The Fast Track to Great Food

Columns Order of the Day

January 23, 2011

Story By: Dining Out Team |

Research and development is an important part of Elizabeth Chan’s job, and it’s a delicious responsibility.

For several years, Chan has been focused on the vanishing art of Asian confectionery and pastry-making. “My mother and I have been traveling across Asia to research authentic means of making candies and pastries,” Chan says. “To me, it’s a question of preserving a lost art.”

  • Customers of Chinatown Express, such as 4-year-old Ashley Barangan, come in all sizes.
  • Tangy Orange Chicken and Kiawe Pepper Steak with Fried Rice.
  • Pork Hash sells for $1 each.
  • Half Moon-Chop Suey Pork ($1.05/each), Shrimp Dumpling ($1.05/each), Chive & Shrimp Dumpling ($1.20/each), Shanghai Dumpling-Pork & Cabbage ($1/each).
Image of

Chan’s parents, Millie and Richard, are founders and owners of a small restaurant group that began in the late 1980s and now includes a trio of Chinatown Express locations, as well as two I Love Country Cafes. Chan, their only child, serves in dual roles. As creative director, she helps develop and refine new tastes for the restaurant group; as an attorney, she handles all its legal affairs.

“I like having something I can work on with my parents, as well as our staff, because they are like family to me,” she says. “I actually love what I do.”

On a trip to Hong Kong, Chan tracked down a candy maker in his 70s who wakes at 3 every morning of the year to create the uniquely tasty chewy nut candies (fah sung thong)that are so popular in China. “He was thrilled to tell me about it, thrilled that somebody was interested, because he couldn’t find somebody to teach the handmade methods to,” she says. “A lot of this has been lost in the need for speed, I suppose. The fun part for me is bringing the methods back and incorporating them in our local home-style cuisine.”

Recently, Chan and her team perfected a local interpretation of an old recipe for chewy candy, cooked slowly in a copper kettle. At $1.75 for an individual piece and $9.95 for a one-pound box, their version contains cranberries and Big Island macadamia nuts, and it’s flying off the shelves. Those shelves also contain candied ginger at $4.50 for a quarter-pound bag; young coconut strips at $3.50 per quarter-pound; and almond cookies for $1 each or $2.25 for six mini-cookies.

“It’s New Year, so we also have gau (whole gau/$4.75; single pieces/$1). Personally, I’m a huge fan; I’ve been eating two or three a week, for product-control purposes,” Chan confesses, laughing.

Everything at Chinatown Express, from the manapua dough to the roast duck, is made in-house by hand, with local ingredients whenever economically feasible.

“If it’s not produced at this location, it will be produced at one of our other locations from scratch,” says Chan.

There’s a lovely variety of dim sum, especially steamed manapua: char siu, kalua pork, taro, black sugar, lup cheong (Chinese sausage), Shanghai with pork and cabbage, and kau yuk (pork and preserved vegetable). Two whole-wheat versions are available: custard and mushroom and vegetable. All are $1.50 each.

Other dim sum include half-moons ($1.05), pork hash ($1) and shrimp dumplings ($1.05), made with shrimp that are hand-chopped, not run through a food processor. Little buns stuffed with roast duck are available (three for $4.95) or char siu (three for $3.95).

  • Chicken & Vegetables Manapua, Char Siu Manapua, Taro Manapua and Kalua Pork Manapua sell for $1 apiece.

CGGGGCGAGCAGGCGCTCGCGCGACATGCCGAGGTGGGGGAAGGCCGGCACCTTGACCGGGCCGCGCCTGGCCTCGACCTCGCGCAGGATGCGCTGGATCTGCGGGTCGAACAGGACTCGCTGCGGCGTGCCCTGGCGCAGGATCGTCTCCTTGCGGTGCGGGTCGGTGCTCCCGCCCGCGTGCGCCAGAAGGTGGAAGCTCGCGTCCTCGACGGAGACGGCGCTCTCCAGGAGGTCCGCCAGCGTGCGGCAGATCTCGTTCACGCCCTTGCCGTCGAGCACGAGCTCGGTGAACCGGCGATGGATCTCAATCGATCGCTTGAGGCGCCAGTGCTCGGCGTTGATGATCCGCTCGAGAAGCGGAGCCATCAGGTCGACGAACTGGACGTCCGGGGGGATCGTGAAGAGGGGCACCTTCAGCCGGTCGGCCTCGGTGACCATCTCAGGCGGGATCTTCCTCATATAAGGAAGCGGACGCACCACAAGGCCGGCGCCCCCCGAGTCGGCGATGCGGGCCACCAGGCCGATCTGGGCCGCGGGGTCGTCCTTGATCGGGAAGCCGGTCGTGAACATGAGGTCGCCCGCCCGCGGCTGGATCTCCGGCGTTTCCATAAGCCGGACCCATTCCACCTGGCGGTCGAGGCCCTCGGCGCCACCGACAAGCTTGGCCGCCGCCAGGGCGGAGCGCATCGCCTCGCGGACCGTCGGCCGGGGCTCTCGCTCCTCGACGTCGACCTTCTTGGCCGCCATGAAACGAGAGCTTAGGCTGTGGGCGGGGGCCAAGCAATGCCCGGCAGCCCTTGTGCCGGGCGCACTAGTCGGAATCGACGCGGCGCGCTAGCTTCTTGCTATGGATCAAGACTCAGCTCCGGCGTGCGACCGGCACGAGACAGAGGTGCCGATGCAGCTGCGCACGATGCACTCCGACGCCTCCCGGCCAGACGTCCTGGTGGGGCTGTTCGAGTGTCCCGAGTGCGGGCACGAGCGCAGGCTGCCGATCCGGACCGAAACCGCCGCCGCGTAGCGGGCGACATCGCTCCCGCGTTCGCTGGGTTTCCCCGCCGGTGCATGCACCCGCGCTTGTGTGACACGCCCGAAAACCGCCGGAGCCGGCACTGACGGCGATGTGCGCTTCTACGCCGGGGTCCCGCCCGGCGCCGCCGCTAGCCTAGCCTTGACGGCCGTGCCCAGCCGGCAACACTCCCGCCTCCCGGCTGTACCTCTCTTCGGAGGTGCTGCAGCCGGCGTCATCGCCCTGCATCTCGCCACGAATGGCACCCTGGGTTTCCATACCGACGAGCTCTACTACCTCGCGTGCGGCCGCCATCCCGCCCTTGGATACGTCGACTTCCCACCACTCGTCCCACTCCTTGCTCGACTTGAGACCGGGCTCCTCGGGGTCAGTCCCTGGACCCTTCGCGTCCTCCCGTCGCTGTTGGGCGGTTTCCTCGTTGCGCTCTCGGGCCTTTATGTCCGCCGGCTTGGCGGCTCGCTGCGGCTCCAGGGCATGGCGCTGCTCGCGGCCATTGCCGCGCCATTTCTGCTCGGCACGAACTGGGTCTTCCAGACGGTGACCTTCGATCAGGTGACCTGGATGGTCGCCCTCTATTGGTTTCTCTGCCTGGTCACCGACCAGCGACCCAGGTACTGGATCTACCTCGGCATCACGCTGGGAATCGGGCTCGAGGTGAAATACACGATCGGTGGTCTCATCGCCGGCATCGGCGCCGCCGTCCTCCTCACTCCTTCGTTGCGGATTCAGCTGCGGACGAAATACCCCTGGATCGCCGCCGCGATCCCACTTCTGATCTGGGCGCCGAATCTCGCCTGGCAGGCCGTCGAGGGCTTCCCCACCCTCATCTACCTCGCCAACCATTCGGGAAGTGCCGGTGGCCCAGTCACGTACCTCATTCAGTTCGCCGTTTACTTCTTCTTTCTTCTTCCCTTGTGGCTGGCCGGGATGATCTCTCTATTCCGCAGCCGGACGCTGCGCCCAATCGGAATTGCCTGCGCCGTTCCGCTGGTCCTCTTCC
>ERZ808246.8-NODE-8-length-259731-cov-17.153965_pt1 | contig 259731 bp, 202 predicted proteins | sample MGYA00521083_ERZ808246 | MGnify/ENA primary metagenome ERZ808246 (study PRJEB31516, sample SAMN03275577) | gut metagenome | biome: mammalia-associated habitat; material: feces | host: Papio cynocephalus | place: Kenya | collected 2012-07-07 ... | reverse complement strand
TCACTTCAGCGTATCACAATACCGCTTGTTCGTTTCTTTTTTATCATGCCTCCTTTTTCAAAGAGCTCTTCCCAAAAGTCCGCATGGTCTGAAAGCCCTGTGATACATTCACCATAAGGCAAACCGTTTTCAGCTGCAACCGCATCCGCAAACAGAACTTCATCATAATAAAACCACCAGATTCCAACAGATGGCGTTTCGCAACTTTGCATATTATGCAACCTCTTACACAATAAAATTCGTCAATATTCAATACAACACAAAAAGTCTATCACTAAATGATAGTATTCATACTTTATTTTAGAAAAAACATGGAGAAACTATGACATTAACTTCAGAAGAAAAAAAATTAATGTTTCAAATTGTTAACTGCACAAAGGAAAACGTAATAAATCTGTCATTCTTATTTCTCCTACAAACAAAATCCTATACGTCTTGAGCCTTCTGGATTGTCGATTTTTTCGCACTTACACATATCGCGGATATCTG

• Cranberry Macadamia Candy ($9.95/box, $1.75/each) is a customer favorite.
  • Macadamia Candy ($9.95/box, $1.75/each).
Image of

Those who crave something more substantial may choose from a variety of Asian-influenced local favorites: kiawe-grilled pepper steak, honey-glazed ribs, furikake garlic chicken, stir-fried green beans, pancit, Shanghai lumpia, honey walnut shrimp, sauteed mahi, and familiar standbys like orange chicken and beef broccoli. “Our bitter melon with beef is really popular with local customers,” Chan reports. Vegetarians love the jai, the rich traditional New Year’s stew known as monk’s food, available year-round at Chinatown Express.

And diners sometimes get to choose from four different kinds of fried rice: cranberry curry, kung pao, vegetable, and Hawaiian, which includes kalua pork. “We do make our own kalua pig, too!” she adds.

Creating a plate is simple at Chinatown Express. Diners may select one entree plus starch (noodles, rice, or combination) for $6.25; two entrees for $7.25; three for $8.50 and four for $9.75. Seafood entrees may be added for $1 more, and Kid’s Meals, at $5.25, include starch, one entree and a 12-ounce drink. For the new year, through Feb. 7, two-entree plates are priced at just $6.25.

Many customers have learned to their delight that the Chans offer an extensive catering menu that includes popular selections from both I Love Country Cafe and Chinatown Express.

“Call my mom,” says Chan. “She’ll answer the catering hotline anytime. We don’t like turning people away.” Orders for $60 or less must be picked up; orders between $60-$100 may be delivered for $15; for orders of $100 or more, a 10 percent delivery charge applies.

Chinatown Express

  • Where
    • Ala Moana Center Food Court
    • 1450 Ala Moana Boulevard
    • Honolulu, HI 96814
    • 1041 Maunakea Street (bakery only)
    • Honolulu, HI 96817
    • Windward Mall
    • 46-056 Kamehameha Highway
    • Kaneohe, HI 96744
  • Call
    • Catering Hotline (available 24 hours)
    • (808) 783-7901

[cetsEmbedGmap src=http://maps.google.com/maps?f=q&source=s_q&hl=en&geocode=&q=Chinatown+Express,+Honolulu,+HI&aq=0&sll=21.296172,-157.830008&sspn=0.007797,0.013947&ie=UTF8&hq=Chinatown+Express,&hnear=Honolulu,+Hawaii&t=h&z=14 width=300 height=300 marginwidth=0 marginheight=0 frameborder=0 scrolling=no]

Hawaii's Best
Hawaii's Best